NEWS

Mugabe 'Blocked Adoption Of SA rand', Says Former Finance Minister 

20/05/2017 10:26 SAST | Updated 20/05/2017 10:26 SAST
REUTERS
President Robert Mugabe speaks to supporters gathered to celebrate his 93rd birthday at Matopas near Bulawayo, Zimbabwe, February 25, 2017. REUTERS/Philimon Bulawayo

Zimbabwe's former finance minister Tendai Biti has reportedly disclosed how President Robert Mugabe blocked the adoption of the South African rand as the country's official currency in 2010.

According to News Day, Biti, now the leader of the opposition People's Democratic Party (PDP), said Mugabe rejected proposals to adopt the rand, as he argued: "Why should we use another person's currency?"

Biti said this while addressing a financial market conference in Harare on Thursday.

Ironically Mugabe's rejection of the rand came at a time when the southern African country was already using the US dollar and other currencies, including the SA rand.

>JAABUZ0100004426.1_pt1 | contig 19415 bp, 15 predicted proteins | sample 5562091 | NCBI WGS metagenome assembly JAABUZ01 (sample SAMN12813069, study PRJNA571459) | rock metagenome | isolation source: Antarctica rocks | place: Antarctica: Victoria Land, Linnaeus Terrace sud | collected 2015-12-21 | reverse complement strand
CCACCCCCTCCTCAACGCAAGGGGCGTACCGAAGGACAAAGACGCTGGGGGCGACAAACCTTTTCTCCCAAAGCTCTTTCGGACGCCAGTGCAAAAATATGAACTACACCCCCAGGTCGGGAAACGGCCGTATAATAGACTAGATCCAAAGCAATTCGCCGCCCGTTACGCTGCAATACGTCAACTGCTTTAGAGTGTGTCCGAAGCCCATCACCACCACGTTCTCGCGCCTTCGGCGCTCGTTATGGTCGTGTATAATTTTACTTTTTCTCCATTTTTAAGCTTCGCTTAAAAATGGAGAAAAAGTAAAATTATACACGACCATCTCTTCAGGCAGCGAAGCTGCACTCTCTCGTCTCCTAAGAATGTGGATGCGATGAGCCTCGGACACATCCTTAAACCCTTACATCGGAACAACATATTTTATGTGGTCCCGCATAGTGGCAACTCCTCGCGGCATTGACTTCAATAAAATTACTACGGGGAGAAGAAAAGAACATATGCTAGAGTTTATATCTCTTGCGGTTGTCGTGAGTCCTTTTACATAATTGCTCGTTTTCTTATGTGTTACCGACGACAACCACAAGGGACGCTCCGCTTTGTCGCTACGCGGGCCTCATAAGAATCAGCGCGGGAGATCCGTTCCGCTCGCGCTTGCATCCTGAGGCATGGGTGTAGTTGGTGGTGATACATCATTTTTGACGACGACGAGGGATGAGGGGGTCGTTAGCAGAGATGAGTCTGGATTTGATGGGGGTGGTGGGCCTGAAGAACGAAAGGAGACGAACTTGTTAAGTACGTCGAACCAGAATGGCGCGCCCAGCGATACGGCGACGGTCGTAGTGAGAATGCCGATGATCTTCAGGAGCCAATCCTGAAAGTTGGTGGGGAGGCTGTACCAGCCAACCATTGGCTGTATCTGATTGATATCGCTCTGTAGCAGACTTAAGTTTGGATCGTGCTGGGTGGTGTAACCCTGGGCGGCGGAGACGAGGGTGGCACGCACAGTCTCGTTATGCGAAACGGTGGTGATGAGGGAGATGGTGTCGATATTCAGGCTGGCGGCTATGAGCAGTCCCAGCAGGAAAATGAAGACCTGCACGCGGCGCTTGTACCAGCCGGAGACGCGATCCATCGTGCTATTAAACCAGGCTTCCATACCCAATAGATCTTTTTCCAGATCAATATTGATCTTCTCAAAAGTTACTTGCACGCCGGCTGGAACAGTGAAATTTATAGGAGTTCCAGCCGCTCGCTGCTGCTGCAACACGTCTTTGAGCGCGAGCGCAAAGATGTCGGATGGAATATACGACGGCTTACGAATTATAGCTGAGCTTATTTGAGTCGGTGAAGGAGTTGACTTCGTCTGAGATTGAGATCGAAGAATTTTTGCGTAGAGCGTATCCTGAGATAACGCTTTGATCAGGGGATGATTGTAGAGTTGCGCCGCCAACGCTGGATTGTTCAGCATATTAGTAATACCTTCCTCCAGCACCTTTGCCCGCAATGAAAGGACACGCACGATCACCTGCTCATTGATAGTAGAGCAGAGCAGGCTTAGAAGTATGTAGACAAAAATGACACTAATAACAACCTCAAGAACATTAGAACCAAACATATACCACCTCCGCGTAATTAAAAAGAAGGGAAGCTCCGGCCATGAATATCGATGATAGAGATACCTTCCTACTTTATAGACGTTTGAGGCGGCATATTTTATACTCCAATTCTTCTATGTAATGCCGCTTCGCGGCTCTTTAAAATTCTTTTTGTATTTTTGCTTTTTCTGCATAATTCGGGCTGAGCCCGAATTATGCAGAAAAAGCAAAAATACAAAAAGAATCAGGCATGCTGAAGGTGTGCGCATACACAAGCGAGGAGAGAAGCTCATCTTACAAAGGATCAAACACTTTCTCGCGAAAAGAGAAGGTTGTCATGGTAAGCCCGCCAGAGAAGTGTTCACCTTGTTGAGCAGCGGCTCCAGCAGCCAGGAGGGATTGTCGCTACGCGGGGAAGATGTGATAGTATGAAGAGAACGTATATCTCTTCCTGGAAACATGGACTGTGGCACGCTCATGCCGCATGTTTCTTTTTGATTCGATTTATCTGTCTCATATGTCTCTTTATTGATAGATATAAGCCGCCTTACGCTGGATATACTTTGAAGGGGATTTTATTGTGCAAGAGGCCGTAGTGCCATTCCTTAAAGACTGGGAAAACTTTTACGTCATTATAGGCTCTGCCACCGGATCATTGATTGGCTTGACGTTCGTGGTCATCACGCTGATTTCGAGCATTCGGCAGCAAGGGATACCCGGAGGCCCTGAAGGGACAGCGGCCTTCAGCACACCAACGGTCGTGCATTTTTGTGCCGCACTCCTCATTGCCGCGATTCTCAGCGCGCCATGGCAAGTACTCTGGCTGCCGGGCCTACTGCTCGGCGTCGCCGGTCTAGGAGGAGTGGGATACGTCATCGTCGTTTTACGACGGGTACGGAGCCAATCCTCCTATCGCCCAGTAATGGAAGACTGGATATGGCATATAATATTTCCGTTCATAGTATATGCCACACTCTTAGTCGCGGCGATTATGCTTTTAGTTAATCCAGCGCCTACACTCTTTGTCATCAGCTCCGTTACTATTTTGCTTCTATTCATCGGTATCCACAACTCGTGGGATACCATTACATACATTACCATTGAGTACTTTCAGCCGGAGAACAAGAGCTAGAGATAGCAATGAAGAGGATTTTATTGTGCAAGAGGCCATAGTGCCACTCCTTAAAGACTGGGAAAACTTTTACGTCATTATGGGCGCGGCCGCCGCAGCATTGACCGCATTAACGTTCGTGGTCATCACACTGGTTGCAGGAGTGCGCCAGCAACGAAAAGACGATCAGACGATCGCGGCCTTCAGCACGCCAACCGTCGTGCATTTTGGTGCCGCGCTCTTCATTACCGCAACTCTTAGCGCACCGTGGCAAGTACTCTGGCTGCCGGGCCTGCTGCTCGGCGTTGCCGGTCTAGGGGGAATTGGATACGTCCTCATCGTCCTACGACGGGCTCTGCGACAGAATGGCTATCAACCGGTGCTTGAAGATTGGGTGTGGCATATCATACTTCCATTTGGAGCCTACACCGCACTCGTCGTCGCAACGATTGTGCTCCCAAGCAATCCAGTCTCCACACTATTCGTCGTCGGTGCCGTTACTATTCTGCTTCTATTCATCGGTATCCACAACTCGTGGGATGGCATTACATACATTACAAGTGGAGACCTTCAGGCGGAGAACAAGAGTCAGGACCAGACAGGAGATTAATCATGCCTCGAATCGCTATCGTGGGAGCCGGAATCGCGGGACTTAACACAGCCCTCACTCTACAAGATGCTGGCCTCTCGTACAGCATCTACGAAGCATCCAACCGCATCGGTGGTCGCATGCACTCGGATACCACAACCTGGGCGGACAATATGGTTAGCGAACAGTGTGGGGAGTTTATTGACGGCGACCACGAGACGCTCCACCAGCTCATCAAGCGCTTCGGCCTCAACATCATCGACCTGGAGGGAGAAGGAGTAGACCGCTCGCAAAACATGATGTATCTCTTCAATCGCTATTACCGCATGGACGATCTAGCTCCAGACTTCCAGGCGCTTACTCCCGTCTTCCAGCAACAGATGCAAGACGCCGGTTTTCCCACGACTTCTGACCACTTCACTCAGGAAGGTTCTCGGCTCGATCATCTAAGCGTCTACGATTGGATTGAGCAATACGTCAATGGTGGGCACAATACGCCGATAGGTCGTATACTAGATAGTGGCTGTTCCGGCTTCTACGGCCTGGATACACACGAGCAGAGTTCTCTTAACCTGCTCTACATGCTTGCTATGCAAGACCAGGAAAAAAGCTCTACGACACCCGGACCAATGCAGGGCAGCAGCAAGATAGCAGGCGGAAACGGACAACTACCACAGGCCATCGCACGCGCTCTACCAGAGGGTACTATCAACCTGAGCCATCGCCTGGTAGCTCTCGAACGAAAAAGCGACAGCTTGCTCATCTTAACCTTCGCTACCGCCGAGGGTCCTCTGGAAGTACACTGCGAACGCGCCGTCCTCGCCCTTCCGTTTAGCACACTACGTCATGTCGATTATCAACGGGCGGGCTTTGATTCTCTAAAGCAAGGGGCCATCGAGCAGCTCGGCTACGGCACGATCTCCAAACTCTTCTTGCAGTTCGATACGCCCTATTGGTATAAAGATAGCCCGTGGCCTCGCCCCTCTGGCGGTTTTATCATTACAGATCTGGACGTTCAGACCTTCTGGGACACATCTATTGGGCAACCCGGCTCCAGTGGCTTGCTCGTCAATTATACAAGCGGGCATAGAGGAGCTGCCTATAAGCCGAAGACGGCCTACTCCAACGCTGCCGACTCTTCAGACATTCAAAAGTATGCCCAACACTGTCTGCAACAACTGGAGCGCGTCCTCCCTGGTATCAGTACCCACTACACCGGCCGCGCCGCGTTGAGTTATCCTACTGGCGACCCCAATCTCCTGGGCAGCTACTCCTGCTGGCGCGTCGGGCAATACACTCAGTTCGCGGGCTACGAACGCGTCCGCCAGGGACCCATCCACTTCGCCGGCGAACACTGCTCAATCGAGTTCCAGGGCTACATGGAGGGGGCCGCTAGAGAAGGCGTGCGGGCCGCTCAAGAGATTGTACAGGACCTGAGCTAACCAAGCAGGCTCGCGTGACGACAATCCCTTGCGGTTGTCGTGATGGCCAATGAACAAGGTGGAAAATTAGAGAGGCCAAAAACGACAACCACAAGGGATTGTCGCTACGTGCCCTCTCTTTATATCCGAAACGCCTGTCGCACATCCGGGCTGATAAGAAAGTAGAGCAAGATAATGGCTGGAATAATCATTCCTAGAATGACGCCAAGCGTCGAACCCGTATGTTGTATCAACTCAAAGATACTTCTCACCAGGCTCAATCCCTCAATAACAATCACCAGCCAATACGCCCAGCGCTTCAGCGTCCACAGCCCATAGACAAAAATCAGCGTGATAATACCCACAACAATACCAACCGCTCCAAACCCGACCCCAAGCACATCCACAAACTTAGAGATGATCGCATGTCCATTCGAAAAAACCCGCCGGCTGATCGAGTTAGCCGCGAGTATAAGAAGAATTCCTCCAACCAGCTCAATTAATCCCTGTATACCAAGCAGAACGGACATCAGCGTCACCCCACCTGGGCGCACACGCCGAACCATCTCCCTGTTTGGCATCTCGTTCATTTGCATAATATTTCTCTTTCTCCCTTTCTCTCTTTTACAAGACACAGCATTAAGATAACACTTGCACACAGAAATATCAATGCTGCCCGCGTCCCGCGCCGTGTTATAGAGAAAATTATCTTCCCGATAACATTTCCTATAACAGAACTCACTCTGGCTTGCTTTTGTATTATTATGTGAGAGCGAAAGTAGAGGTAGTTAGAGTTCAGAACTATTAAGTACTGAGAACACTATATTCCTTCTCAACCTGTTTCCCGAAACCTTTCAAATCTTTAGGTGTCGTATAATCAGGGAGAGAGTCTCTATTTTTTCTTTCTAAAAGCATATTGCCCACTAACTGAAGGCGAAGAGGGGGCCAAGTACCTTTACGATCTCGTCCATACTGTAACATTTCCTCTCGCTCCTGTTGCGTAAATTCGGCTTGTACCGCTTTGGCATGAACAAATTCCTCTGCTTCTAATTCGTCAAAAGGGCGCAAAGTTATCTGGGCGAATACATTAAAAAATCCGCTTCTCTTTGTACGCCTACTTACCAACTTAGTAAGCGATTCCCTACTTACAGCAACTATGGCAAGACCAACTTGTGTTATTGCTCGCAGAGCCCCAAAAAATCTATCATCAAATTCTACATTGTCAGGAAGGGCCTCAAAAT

Zimbabwe has been using a multi-currency system since 2009, to combat hyperinflation.

"The simple question from him [Mugabe] was: 'Why should we use another person's currency?' And I said but the United States dollar is another person's currency," Biti was quoted as saying.

Zimbabwe is currently facing a cash crisis, with analysts and opposition parties calling for the use of the rand as an official currency to ease the shortages.

In December 2016, the Movement for Democratic Change leader, Morgan Tsvangirai was quoted as saying: "I urge the government to open negotiations with Pretoria so that we adopt the Rand as a major currency ahead of the US dollar because we trade a lot with South Africa compared to the Unites States of America; 95% of our economic activity is with the rand."

Tsvangirai at the time slammed the country's central bank for introducing the bond notes saying they were not the solution to the country's liquidity problems.

"We can all be proud to be Zimbabweans with our own dollar but it does not mean anything if it's worth nothing. Time has now come to bring to the attention of the Zanu-PF government that all its policies are short-lived and bringing these bond notes that I equate to bond paper is suicidal; this is the last nail on the country's economy," Tsvangirai said. -- News24